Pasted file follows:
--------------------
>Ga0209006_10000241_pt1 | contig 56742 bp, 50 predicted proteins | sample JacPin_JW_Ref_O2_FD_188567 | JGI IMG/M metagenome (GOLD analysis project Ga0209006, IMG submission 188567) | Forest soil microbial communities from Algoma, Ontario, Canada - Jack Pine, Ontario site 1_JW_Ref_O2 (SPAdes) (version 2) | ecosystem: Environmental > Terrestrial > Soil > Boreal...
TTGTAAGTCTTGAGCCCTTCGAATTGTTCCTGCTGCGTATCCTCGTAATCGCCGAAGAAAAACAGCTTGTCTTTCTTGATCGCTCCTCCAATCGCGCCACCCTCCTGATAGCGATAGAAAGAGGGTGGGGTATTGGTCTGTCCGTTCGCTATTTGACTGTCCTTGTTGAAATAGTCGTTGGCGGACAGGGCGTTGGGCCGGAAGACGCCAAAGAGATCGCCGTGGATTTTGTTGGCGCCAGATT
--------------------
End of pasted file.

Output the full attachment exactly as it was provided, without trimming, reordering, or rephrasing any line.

>Ga0209006_10000241_pt1 | contig 56742 bp, 50 predicted proteins | sample JacPin_JW_Ref_O2_FD_188567 | JGI IMG/M metagenome (GOLD analysis project Ga0209006, IMG submission 188567) | Forest soil microbial communities from Algoma, Ontario, Canada - Jack Pine, Ontario site 1_JW_Ref_O2 (SPAdes) (version 2) | ecosystem: Environmental > Terrestrial > Soil > Boreal...
TTGTAAGTCTTGAGCCCTTCGAATTGTTCCTGCTGCGTATCCTCGTAATCGCCGAAGAAAAACAGCTTGTCTTTCTTGATCGCTCCTCCAATCGCGCCACCCTCCTGATAGCGATAGAAAGAGGGTGGGGTATTGGTCTGTCCGTTCGCTATTTGACTGTCCTTGTTGAAATAGTCGTTGGCGGACAGGGCGTTGGGCCGGAAGACGCCAAAGAGATCGCCGTGGATTTTGTTGGCGCCAGATT